|M.Sc Student||Koren Inbal|
|Subject||Behavioral Economics in the Housing Market: Framing,|
Anchoring, and the Law of Small Numbers
|Department||Department of Architecture and Town Planning||Supervisor||Dr. Danny Ben-Shahar|
|Full Thesis text - in Hebrew|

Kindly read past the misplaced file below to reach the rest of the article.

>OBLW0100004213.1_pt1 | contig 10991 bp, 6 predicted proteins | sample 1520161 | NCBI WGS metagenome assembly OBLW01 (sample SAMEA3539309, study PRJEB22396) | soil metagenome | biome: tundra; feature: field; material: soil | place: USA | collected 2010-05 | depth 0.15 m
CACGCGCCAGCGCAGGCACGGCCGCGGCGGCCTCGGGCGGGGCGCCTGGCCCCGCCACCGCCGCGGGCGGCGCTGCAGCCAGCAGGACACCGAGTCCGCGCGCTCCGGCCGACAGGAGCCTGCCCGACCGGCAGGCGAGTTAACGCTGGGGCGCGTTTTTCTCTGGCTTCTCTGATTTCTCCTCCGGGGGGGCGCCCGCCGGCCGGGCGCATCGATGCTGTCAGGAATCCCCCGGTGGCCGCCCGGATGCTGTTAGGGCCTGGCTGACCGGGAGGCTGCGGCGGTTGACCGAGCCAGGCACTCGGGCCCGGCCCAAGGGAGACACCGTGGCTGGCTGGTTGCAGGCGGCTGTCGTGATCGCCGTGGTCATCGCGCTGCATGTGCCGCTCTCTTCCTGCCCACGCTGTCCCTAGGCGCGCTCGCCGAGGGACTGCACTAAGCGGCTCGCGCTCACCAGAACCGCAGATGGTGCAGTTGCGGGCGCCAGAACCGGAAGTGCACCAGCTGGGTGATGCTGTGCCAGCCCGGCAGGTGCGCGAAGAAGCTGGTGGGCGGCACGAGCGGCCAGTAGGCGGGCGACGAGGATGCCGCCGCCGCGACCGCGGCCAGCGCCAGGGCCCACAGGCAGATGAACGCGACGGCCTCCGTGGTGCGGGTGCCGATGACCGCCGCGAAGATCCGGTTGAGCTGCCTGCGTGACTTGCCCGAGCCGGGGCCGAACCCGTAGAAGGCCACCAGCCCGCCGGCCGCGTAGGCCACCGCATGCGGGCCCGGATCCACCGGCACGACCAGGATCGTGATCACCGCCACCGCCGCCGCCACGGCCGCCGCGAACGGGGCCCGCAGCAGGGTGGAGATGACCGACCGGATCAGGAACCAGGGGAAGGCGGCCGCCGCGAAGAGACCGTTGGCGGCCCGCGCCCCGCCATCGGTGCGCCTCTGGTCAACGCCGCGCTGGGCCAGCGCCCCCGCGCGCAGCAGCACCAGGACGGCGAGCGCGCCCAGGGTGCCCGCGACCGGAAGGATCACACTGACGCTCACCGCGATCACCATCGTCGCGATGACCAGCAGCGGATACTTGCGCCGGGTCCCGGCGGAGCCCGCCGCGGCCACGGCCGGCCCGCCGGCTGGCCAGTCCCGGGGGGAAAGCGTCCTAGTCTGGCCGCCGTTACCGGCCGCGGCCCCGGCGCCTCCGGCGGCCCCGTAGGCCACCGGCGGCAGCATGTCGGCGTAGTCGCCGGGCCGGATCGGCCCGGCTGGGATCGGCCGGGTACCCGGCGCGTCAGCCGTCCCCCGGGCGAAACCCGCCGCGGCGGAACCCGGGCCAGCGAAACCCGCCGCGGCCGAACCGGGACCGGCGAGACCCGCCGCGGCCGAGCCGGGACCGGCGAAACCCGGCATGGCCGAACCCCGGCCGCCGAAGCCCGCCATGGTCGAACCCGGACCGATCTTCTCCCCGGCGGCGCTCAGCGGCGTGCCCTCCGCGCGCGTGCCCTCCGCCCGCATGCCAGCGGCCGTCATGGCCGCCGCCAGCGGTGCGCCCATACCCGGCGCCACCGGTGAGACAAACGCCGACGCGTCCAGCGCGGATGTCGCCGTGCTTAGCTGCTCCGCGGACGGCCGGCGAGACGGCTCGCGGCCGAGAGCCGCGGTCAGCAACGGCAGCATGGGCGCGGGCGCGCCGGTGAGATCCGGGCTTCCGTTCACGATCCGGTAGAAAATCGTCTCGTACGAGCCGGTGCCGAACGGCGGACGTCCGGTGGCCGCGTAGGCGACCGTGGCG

The present study examines the decision making process in the current Israeli housing market. Within the framework of the behavioral approach (e.g. Kahnman and Tversky, 1971, 1979), we investigate the tendency to rely on cognitive biases in the decision-making process in the housing market. In particular, we focus on the following four biases: the belief in price behavior, the Framing effect, the Anchor Price effect, and the Law of Small Numbers. The data unambiguously reveal a tendency to rely on such biases. Furthermore, socio-demographic variables, such as level of education, gender, and place of residence, are shown to be correlated with the extent to which these biases play a role in the decision-making process. This work is one of a handful of studies on the topic and with it, we provide much needed empirical evidence that may contribute to the development of policies within the public, the political and the commercial spheres.